To respond belatedly to mfunk's comments on the ending: I agree that the last 30 minutes of the film could have been trimmed a bit, especially after the standoff, which is the film's climax, and everything after that starts feeling overstayed. But I really disagree that those last 30 minute fail to add anything to the ending. The questions at the center of the plot (turn back/go on, kill/don't kill) may not have changed, but the dynamics of the group have changed entirely, which fuels the feminist kick of the film.
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Hell even that 100th shot of Michelle Williams looking at the Indian is different from all the rest. The perspective has changed, with the framing notably different, and Williams's expression has also shifted. Yes, the situation with the Indian is still in the same rut, but I find this exchange of gazes remarkable in how it contrasts the new dynamics of the pioneers with that lingering and unavoidable question of the Indian and by proxy, their own survival.

Nothing
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Re: Meek's Cutoff (Kelly Reichardt, 2011)

#59 Post by Nothing » Tue May 24, 2011 3:18 am

DVD only in the UK it seems (August 8th). Has any date been put on the US BD release?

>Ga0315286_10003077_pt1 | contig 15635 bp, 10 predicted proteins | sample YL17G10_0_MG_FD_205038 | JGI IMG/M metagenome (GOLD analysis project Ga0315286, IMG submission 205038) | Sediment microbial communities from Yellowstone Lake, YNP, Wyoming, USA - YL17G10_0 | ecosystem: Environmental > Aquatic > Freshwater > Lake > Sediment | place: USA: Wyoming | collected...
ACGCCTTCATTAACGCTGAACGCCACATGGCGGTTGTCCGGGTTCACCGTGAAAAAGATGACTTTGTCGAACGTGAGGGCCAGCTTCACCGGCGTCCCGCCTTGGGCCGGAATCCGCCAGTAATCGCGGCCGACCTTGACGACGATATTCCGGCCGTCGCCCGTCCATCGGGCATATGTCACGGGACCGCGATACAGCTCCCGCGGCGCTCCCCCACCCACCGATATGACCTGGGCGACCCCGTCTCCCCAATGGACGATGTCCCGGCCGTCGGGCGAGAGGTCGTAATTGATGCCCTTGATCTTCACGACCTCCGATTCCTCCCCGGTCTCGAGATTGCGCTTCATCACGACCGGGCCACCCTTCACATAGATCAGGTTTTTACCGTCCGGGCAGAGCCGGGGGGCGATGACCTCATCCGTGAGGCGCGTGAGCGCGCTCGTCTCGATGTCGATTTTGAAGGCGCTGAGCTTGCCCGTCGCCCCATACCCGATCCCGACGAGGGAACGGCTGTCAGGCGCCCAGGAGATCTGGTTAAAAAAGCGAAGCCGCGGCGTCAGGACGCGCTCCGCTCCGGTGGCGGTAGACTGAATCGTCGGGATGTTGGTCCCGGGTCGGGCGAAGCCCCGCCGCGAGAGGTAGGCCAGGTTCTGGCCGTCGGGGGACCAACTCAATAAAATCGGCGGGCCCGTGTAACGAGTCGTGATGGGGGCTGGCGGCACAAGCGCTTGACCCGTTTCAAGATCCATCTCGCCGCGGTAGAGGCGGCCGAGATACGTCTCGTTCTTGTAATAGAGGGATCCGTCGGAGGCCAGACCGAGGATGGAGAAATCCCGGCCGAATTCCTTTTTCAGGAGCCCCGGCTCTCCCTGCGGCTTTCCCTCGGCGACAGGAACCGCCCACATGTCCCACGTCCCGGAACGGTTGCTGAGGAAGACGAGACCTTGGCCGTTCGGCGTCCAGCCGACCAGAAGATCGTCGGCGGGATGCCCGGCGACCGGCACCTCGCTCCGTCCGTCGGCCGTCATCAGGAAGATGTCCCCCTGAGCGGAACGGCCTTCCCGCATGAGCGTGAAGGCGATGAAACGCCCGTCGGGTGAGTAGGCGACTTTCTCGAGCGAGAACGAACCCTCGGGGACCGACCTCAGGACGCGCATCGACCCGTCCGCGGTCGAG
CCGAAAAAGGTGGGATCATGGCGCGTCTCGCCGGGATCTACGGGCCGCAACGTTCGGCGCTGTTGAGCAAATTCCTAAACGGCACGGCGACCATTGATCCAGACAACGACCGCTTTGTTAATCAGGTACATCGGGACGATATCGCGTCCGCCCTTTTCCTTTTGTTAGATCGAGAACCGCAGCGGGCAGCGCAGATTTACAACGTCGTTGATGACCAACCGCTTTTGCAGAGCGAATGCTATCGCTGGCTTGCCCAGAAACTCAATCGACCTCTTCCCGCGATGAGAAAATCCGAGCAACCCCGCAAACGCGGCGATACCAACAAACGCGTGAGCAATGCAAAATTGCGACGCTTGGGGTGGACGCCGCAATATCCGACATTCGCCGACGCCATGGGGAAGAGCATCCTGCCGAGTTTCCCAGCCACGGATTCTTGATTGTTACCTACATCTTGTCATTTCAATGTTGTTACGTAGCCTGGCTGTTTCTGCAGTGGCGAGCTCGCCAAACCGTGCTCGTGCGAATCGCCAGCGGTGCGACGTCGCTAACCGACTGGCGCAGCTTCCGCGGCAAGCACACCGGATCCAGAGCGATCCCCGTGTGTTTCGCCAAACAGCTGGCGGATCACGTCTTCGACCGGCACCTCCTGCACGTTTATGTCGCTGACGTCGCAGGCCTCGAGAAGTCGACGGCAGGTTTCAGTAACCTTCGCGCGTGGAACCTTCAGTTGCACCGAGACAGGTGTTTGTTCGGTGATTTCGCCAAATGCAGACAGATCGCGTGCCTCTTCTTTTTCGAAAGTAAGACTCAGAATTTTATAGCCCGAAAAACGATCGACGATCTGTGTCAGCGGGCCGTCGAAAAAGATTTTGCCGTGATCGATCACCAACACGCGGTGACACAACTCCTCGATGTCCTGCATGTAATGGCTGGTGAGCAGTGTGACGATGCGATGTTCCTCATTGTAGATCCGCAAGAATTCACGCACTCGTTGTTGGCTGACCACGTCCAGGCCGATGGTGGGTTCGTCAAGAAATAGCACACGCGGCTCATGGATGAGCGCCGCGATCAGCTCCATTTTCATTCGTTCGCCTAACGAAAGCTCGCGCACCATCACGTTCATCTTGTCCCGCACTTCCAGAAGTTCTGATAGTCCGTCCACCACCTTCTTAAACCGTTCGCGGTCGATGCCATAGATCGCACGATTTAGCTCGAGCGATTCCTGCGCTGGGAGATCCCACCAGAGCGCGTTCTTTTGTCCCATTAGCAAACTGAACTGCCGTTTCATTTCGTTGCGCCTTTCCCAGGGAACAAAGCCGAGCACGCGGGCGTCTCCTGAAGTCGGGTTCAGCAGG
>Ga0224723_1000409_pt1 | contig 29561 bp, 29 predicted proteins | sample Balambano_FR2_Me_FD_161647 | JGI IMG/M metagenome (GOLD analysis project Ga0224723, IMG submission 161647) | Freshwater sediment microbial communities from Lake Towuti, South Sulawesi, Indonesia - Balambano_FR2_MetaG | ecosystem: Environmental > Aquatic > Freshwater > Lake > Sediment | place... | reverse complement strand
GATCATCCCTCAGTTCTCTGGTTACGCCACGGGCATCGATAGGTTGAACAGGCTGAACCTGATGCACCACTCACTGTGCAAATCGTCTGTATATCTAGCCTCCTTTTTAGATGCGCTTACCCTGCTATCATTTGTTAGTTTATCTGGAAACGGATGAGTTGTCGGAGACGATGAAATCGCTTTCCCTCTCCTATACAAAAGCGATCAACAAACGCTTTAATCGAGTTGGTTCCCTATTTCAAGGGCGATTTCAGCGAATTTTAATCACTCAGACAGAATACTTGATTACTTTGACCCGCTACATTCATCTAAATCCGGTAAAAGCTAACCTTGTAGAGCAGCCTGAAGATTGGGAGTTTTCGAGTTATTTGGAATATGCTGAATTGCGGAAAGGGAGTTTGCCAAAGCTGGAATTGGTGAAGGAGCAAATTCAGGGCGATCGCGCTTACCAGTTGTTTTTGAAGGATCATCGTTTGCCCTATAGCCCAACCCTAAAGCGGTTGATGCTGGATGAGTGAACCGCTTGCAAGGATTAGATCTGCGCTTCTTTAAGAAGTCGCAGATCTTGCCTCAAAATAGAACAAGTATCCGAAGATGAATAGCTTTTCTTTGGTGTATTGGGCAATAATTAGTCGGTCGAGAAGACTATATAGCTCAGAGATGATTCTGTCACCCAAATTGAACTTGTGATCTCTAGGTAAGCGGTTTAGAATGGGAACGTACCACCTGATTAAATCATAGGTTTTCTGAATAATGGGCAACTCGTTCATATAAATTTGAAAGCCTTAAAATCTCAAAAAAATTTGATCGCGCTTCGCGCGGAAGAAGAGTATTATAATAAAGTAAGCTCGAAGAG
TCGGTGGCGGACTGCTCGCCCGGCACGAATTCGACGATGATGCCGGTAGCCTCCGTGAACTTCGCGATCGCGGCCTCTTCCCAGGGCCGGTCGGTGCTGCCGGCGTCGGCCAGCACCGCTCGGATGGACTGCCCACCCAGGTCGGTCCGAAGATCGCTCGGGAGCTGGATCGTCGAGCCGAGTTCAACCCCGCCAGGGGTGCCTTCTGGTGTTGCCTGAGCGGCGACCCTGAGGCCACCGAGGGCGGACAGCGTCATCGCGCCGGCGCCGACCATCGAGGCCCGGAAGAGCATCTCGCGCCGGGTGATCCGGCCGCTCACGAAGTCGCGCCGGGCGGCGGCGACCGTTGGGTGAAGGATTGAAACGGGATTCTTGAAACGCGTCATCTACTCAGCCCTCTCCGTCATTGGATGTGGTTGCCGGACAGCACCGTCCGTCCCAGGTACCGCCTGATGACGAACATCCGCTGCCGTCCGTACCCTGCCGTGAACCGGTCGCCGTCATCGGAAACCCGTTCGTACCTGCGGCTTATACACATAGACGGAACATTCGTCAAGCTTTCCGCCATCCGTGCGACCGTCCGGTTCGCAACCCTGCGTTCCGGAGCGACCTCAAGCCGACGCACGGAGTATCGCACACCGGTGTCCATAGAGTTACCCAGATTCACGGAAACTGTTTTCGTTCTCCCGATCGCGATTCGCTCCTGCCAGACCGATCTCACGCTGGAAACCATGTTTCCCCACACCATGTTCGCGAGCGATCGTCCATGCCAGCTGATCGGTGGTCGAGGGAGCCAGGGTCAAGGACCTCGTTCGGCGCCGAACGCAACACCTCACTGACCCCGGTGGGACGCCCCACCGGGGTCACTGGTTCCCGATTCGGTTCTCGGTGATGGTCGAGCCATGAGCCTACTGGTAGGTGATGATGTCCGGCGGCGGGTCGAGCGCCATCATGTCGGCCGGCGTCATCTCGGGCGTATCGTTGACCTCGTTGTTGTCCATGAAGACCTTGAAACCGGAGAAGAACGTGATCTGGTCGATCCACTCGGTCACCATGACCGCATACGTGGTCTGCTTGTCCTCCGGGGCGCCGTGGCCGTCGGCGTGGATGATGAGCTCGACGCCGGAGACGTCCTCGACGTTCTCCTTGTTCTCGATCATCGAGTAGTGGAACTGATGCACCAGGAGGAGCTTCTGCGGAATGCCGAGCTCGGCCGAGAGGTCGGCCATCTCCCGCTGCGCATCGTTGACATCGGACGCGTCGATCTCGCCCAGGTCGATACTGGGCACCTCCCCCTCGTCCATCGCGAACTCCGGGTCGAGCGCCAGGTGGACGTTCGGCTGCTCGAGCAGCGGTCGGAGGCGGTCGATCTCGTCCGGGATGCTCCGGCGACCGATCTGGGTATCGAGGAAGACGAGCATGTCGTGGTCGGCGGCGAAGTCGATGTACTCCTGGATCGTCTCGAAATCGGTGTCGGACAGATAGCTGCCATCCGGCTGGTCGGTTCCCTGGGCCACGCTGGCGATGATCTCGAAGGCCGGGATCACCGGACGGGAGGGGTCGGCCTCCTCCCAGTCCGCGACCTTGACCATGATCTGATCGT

JFarnsworth
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Re: Meek's Cutoff (Kelly Reichardt, 2011)

#60 Post by JFarnsworth » Tue May 24, 2011 4:08 pm

Oscilloscope Laboratories will be releasing MEEK'S CUTOFF on DVD as well as Blu-Ray+DVD combo in Fall 2011.

Nothing
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Re: Meek's Cutoff (Kelly Reichardt, 2011)

#61 Post by Nothing » Wed May 25, 2011 12:19 am

So... dilemma = wait for the BD or no? #-o

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mfunk9786
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Re: Meek's Cutoff (Kelly Reichardt, 2011)

#62 Post by mfunk9786 » Wed May 25, 2011 12:25 am

See it in the theater if at all possible, as long as it is being projected in the proper 1.33:1 aspect ratio.

Nothing
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Re: Meek's Cutoff (Kelly Reichardt, 2011)

#63 Post by Nothing » Thu May 26, 2011 1:13 am

Since the film is shot/projected digitally, there's not really much difference between theatre/BD.

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Kirkinson
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Re: Meek's Cutoff (Kelly Reichardt, 2011)

#64 Post by Kirkinson » Thu May 26, 2011 2:26 am


Nothing
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Re: Meek's Cutoff (Kelly Reichardt, 2011)

#65 Post by Nothing » Thu May 26, 2011 2:46 am

Oh... Will try and catch in the theatre then.

Amazing how videoy the trailer looks, that being the case.

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Der Müde Tod
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Re: Meek's Cutoff (Kelly Reichardt, 2011)

#66 Post by Der Müde Tod » Sat May 28, 2011 8:55 am

I saw this yesterday and loved the ending. Reichardt should have called the film "The Tree of Life".
Ooops. Already taken...

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matrixschmatrix
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Re: Meek's Cutoff (Kelly Reichardt, 2011)

#67 Post by matrixschmatrix » Mon May 30, 2011 12:27 am

I finally got to see this, though I think it may have been in the wrong aspect ratio- the theater claimed it was 1:37, but it looked more like 1:66 or so. It didn't feel like it destroyed the compositions, though, so not necessarily a huge deal.